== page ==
transverse of 90.90, will measure 50 on the line of lines,

the length of the hypothenuse.

Logarithmic Lines.

The Line of Numbers.—This line, commonly called

Gunter s Line, and marked N on the sector, is divided

into spaces forming a geometrical series, and is simply a

table of logarithms expressed by relative measures of

length. It is constructed in the following manner:—The

entire line is divided into two equal parts, and each of

these parts into nine unequal primary divisions, corre-

sponding to the logarithms they are to represent. These

primaries are to be the measures of the numbers 2 to 9,

whose logarithms may be considered 30, 47, 60, 70, 78,

84, 90, and 95, as will be seen on reference to the ordinary

tables. To make a scale of equal parts for setting off

these quantities, take one half of the line in the compasses

and make it a transverse to 10.10 on the line of lines.

Then take successively the transverse distances of 30.30 ;

47.47; &c., and set them off from the commencement on

the first half of the line of numbers for the primary

divisions 2, 3, &c. These same spaces may next be trans-

ferred to the second half of the line for its primary divi-

sions. Thus we have obtained the logarithms of 20.30.

40.50.60.70.80.90.100 on the first half; and those of 100,

200, &lc., on the second half. Now, for the subdivision

of the space between 1 and 2, we must set off from the

commencement of the line, in succession, the logarithms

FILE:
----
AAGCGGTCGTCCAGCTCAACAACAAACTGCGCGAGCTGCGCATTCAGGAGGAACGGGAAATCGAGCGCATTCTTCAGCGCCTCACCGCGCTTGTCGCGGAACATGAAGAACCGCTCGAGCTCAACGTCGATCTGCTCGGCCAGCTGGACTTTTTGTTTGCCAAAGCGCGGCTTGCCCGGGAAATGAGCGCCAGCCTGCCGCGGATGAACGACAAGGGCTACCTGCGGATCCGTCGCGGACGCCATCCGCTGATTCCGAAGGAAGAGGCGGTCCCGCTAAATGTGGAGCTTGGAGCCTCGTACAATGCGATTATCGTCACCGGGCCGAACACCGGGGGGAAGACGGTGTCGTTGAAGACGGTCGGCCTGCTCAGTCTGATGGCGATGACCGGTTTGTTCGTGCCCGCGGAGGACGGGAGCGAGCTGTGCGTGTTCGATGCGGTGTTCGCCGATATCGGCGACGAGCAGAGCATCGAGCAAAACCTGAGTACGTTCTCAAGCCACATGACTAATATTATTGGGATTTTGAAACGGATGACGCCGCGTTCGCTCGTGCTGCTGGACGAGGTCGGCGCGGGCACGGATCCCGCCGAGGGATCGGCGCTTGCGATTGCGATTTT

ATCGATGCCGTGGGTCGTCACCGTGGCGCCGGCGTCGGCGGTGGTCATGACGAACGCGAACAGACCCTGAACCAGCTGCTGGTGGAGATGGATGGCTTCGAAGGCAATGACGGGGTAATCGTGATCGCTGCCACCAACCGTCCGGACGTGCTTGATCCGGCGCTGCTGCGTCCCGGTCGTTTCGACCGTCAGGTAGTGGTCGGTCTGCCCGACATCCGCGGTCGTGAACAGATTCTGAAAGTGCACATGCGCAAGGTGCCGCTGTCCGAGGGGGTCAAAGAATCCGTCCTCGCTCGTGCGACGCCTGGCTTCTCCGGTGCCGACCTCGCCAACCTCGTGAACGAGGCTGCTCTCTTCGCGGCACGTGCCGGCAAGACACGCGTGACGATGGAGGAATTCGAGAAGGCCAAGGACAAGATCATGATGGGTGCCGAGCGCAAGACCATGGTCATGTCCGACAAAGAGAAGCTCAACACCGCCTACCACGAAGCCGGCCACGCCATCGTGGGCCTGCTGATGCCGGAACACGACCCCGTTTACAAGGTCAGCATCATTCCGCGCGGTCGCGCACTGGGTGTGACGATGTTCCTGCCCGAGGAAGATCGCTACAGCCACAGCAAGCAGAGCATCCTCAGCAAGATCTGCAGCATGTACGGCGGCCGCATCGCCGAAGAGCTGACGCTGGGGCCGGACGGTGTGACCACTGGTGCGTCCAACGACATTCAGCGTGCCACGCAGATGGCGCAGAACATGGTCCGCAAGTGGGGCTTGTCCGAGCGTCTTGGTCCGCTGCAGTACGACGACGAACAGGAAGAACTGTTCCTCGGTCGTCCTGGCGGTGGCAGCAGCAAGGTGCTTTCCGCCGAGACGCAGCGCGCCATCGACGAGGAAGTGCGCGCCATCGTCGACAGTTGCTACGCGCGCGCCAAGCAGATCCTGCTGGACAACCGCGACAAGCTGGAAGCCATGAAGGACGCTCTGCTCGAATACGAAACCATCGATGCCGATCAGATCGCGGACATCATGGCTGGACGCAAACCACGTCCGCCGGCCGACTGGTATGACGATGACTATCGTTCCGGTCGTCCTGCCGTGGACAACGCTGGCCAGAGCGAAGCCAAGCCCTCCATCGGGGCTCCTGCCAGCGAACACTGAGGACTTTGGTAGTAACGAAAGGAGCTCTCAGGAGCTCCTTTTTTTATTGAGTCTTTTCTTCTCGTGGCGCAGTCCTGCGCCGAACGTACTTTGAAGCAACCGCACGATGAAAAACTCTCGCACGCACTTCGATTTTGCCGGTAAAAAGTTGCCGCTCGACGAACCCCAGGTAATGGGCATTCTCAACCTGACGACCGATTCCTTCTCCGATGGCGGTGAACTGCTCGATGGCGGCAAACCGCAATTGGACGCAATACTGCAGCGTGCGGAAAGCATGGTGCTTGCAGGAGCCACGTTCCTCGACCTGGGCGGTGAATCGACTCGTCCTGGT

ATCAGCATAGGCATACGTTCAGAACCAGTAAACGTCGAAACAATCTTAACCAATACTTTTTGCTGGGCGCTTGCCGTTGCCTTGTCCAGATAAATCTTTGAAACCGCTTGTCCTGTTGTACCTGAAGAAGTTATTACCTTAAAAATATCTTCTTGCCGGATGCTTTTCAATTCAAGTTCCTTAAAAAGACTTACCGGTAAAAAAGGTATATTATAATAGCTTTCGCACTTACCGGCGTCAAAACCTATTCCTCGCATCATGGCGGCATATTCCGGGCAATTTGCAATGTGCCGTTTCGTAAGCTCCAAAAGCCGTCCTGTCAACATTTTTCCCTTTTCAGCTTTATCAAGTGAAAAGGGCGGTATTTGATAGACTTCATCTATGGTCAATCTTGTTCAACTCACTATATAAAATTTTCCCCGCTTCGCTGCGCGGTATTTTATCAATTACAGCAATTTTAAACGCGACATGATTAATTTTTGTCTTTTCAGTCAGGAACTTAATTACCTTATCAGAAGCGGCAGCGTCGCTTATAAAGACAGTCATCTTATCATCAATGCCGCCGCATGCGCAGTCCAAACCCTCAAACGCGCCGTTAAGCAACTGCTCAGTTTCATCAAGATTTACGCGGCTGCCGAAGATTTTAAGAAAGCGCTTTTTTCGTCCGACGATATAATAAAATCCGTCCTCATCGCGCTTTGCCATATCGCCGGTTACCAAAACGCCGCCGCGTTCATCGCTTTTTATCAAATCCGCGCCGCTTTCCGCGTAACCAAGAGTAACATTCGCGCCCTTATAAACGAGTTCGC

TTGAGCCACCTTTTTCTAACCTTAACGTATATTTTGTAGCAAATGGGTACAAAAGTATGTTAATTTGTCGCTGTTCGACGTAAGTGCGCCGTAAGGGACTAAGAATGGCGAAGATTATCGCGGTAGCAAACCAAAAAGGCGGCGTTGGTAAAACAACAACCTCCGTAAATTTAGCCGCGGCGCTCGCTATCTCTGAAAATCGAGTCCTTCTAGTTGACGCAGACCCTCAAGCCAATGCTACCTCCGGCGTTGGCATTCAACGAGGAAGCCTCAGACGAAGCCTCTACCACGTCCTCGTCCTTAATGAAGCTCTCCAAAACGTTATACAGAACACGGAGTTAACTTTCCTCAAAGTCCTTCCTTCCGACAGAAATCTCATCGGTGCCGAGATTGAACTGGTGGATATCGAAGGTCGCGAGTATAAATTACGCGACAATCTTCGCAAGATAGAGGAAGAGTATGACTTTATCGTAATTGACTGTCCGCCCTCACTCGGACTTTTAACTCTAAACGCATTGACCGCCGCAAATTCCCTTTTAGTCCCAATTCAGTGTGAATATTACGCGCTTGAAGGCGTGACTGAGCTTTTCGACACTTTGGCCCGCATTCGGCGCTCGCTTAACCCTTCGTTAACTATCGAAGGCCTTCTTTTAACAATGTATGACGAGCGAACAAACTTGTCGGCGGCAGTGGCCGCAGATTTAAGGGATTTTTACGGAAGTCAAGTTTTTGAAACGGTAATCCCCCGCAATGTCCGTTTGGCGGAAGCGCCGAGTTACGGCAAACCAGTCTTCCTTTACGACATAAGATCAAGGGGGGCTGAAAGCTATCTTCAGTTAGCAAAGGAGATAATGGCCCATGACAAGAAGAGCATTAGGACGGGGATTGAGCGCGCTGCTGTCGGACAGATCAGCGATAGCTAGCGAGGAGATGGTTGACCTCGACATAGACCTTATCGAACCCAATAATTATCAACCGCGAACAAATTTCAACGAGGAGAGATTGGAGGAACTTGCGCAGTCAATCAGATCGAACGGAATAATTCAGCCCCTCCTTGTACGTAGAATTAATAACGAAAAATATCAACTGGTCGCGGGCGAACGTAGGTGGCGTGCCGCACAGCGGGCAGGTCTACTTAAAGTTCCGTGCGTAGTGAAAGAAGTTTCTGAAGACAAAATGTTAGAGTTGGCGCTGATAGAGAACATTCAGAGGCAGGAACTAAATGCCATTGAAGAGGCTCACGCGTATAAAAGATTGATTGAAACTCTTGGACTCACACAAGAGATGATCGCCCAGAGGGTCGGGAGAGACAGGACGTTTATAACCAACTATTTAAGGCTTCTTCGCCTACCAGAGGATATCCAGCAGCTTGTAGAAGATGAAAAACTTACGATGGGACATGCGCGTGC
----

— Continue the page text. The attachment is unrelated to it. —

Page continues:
of 11, 12, &c., to 19 ; and for that between 2 and 3, the

logs, of 21, 22, &c., to 29 ; and thus proceed till we come

to the space between 6 and 7, which is too short to admit

the decimal divisions. Graduate therefore this last space,

and all onward to 10, into two-tenths; and consequently

take the logs, of 62, 64, 66, 68; 72, 74, 76, 78; &c. All

these subdivisions set off from the commencement on the

first half of the line, may also be set off from 1 in the

middle, in the second half. Thus, we have found on the

one half, the logs, of tens and units, and on the second half

those of hundreds and tens. But there is a farther sub-

division of the space between 1 and 2 on the second half,

which is graduated to twenty places; and this halving of

the first subdivisions is effected by setting off successively

from 1, the logs, of 105, 115, 125, &c. This done, the line

is constructed.

In using this line any value may be attached to the

primary divisions, merely observing their relative propor-

tion to each other. Thus, if the primaries on the first

half are units, and their subdivisions tenths, those on the

second half will be tens and their subdivisions units.

Whatever is the value of a primary or subdivision on the

first half, the corresponding primary and subdivision on

the second half will have ten times that value. We

illustrate the use of the line by a few examples. Take off

the measures of the numbers 896, 1150, 2050. For the

first, place one foot of the compasses at the beginning of

{Fig. 20.)